During the coronavirus crisis, business schools, like everyone else, switched to online education. They initiated training programs to make companies more resilient and started researching the impact of the coronavirus crisis. That is not nearly enough, however, according to the Chair in Management Education for Sustainability at Antwerp Management School and Breda University of Applied Sciences, which was officially launched December 15th. Business schools need to go to the barricades, pressing for effective sustainability solutions.

Concepts such as Corporate Social Responsibility, green growth or the sharing economy have set things in motion worldwide. But despite all our efforts, five years after the launch of the United Nations’ Sustainable Development Goals, not much progress has been made, on the contrary. When it comes to climate, biodiversity, etcetera, the situation is dramatic. The coronavirus crisis has made this painfully clear once again. So this is not the time to celebrate the endless possibilities of technology, nor is it the time to lose heart and despair.

Now is the time for realism, Dr. Lars Moratis and Dr. Frans Melissen, holders of the Chair in Management Education for Sustainability, argue. This unique collaboration between Antwerp Management School and Breda University of Applied Sciences wants to make a case for management education as part of the solution instead of part of the problem. There are more than 16,000 business schools worldwide. Together, they train millions of students every year, equaling millions of opportunities to tip the scales in a positive direction.

But only if management education dares to go beyond merely training managers. The Chairholders have detected three crucial tasks for management education: “Management education must embark on critical studies, thoroughly questioning current socio-economic systems, relationships and assumptions. As business schools, we must also encourage moral imagination and stimulate students to envision new ways of addressing societal challenges. And finally, we cannot remain on the sidelines. Education is not “neutral”, we must embrace activism. An activism that is not aimed at tackling one issue, but at tackling the very systems that have led us to where we are today.”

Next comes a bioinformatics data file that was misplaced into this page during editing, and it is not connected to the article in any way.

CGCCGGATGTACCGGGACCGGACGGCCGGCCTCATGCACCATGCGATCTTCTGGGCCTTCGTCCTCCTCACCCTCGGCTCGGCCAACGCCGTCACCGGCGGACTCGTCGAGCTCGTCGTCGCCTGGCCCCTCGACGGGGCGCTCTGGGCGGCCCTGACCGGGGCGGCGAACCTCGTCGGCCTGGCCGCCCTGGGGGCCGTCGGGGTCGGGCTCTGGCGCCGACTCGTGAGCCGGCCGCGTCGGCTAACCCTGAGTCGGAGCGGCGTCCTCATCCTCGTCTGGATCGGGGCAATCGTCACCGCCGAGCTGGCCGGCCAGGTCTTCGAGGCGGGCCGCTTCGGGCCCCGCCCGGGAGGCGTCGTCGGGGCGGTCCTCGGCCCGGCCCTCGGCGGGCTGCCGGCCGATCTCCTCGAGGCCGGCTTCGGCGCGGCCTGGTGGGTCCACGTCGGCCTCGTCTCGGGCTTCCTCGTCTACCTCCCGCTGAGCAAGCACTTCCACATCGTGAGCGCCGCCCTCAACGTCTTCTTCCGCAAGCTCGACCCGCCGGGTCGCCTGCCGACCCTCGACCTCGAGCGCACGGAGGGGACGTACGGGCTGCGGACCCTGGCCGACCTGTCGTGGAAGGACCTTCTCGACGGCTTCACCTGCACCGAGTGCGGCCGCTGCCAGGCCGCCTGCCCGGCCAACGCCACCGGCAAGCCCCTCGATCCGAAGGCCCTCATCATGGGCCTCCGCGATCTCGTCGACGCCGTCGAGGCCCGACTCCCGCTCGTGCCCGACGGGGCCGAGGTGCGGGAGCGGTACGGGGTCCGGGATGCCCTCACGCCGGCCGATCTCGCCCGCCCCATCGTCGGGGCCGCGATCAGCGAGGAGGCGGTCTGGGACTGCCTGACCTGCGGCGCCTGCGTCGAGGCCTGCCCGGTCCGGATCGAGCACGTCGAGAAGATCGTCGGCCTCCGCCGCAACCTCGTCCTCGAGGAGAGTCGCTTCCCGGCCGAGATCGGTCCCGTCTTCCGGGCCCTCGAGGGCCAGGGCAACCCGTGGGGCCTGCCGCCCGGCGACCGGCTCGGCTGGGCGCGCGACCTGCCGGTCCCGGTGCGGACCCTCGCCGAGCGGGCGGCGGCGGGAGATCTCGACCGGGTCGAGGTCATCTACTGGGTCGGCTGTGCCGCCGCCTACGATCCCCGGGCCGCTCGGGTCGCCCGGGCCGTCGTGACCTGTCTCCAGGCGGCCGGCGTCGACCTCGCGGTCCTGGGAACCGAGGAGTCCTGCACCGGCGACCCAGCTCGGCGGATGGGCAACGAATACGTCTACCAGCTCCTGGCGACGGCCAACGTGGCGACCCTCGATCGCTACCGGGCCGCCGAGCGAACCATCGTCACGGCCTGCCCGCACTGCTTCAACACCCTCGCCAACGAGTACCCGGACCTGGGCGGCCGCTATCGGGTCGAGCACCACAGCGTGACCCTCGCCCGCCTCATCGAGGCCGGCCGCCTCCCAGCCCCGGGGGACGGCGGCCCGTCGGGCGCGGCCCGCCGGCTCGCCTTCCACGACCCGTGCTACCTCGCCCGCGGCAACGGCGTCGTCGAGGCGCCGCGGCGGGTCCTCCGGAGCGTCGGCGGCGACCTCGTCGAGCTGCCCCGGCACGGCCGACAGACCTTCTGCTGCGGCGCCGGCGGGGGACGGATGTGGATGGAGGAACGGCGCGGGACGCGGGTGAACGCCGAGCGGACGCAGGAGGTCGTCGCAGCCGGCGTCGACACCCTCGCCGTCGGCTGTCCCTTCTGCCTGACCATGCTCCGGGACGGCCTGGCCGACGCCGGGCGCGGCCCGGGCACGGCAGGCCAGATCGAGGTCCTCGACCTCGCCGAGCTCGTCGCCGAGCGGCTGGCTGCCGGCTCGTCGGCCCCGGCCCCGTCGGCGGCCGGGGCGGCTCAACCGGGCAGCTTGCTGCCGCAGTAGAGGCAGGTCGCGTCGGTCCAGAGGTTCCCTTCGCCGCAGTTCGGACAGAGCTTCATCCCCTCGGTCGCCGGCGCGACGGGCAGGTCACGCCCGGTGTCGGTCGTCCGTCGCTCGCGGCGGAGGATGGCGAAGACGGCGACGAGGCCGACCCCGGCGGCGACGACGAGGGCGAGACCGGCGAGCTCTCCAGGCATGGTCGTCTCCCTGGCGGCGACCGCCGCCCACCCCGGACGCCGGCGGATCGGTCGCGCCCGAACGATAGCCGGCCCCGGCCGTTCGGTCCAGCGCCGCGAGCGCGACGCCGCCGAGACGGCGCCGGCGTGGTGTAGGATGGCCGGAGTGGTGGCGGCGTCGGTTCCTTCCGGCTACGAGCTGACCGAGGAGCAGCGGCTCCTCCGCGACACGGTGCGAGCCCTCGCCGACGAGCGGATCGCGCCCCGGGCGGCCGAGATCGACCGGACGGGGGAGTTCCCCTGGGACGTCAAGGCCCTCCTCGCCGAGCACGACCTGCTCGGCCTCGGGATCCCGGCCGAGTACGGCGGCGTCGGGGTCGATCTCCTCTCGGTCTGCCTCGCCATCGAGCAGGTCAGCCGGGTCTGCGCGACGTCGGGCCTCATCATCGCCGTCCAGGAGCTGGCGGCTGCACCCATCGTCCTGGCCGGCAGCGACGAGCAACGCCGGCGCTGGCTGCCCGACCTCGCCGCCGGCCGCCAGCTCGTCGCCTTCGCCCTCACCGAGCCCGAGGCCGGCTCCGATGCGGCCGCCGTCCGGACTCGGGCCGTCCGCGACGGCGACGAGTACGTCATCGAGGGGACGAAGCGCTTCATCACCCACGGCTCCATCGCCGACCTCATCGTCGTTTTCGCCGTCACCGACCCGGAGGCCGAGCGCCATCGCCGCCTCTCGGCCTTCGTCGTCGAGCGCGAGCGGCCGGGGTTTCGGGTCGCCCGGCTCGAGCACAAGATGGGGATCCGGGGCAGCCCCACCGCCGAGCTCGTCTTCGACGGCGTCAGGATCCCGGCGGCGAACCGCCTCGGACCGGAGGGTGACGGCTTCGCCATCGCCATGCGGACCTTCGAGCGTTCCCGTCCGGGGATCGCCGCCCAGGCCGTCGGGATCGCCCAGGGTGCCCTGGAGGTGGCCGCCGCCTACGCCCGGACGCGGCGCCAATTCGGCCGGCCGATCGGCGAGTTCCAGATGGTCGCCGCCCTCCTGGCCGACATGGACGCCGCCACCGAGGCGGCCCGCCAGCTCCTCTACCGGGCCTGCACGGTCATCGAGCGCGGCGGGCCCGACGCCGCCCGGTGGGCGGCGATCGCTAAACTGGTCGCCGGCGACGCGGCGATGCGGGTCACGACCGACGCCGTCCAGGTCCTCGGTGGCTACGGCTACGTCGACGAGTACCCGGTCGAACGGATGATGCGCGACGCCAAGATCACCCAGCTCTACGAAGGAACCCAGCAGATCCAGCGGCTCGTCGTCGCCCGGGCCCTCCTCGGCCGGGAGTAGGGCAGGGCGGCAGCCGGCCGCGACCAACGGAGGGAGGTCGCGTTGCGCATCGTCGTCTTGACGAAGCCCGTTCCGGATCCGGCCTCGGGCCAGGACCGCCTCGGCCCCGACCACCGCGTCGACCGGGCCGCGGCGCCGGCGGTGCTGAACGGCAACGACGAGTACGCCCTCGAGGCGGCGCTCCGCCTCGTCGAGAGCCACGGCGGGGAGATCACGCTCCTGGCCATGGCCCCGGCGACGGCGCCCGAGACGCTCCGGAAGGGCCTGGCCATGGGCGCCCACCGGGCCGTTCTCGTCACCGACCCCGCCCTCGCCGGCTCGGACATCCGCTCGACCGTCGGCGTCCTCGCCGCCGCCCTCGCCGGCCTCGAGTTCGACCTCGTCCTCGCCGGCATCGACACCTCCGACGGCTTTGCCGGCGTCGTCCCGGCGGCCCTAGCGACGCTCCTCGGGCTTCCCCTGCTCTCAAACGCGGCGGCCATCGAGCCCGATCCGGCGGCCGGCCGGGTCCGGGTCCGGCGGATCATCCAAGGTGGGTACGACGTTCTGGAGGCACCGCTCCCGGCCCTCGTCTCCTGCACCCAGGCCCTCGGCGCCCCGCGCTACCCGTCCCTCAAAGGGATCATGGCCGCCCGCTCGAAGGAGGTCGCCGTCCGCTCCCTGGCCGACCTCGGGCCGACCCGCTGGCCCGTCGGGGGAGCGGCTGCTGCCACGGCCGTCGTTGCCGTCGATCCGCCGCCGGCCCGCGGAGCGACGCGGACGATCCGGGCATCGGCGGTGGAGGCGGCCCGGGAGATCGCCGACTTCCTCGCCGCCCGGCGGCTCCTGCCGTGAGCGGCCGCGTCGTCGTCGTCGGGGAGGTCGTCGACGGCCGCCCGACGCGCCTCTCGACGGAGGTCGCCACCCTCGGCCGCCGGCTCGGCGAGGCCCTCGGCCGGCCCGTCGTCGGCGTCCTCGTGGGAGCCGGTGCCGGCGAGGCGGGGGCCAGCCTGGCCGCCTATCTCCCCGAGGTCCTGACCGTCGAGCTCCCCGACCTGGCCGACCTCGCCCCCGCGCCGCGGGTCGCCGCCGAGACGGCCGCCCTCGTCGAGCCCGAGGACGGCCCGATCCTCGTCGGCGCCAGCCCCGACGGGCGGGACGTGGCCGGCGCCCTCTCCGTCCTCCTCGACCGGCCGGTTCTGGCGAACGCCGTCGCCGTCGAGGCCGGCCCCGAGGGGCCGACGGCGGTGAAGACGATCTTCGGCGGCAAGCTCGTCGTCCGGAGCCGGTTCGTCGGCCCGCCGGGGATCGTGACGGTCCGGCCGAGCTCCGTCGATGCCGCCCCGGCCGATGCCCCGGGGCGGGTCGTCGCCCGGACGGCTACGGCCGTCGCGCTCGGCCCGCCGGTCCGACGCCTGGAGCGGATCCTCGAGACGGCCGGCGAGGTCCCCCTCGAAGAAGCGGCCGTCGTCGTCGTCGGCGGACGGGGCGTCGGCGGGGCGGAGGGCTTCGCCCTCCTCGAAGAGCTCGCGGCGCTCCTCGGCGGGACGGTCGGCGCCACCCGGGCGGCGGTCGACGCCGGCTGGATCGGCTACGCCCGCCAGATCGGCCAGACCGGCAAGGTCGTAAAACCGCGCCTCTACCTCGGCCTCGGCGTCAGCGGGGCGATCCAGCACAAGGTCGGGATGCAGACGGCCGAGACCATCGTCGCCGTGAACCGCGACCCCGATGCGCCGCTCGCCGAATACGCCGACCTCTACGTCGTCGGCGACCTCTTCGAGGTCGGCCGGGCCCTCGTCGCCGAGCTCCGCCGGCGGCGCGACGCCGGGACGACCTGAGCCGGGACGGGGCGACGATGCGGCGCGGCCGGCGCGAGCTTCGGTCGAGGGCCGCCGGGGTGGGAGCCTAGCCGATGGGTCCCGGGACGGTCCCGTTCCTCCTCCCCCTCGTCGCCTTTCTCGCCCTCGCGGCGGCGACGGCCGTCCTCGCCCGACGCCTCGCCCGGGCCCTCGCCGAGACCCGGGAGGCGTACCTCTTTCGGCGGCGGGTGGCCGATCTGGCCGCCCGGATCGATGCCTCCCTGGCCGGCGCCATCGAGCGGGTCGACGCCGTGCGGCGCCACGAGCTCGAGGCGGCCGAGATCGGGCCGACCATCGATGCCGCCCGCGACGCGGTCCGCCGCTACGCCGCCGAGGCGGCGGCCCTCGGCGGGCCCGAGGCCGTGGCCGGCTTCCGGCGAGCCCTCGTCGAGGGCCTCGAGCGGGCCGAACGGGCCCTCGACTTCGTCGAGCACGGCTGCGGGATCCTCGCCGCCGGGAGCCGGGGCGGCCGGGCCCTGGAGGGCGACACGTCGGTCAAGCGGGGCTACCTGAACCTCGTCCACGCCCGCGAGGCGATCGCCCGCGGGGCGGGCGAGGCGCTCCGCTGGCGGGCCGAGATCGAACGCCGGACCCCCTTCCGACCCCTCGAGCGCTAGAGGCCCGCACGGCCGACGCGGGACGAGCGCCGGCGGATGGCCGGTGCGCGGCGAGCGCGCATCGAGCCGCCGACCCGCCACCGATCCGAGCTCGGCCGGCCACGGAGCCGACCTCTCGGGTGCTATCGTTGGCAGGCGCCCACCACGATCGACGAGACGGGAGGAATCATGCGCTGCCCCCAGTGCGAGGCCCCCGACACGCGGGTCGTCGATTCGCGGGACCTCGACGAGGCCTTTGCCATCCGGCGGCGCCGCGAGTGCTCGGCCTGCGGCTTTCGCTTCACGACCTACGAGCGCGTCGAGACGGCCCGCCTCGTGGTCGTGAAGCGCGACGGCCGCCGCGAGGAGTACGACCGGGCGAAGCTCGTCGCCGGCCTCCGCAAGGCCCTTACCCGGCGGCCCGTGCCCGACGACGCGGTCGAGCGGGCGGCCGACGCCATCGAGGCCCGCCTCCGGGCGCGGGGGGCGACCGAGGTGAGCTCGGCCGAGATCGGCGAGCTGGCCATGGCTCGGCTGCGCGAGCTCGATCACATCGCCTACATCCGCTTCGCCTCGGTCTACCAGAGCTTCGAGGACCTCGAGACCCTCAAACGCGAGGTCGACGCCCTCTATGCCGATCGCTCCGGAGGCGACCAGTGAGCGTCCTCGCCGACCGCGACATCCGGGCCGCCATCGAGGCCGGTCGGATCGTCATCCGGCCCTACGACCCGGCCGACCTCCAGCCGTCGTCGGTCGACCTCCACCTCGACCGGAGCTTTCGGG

A broad, international range of interested parties attended the inauguration ceremony. Many business schools that signed the United Nations’ Principles for Responsible Management Education (PRME) were present. The online ceremony ended with a unique inauguration video, realized in collaboration with the students, forcing us to reflect on the kind of ancestors we want to be for future generations. This eye opener set the tone for what we may expect from the Chair in Management Education for Sustainability: a critical exploration of how management education can become a key actor for sustainability.

Watch the inaugural video by Dr. Lars Moratis and Dr. Frans Melissen, holders of the Chair in Management Education for Sustainability: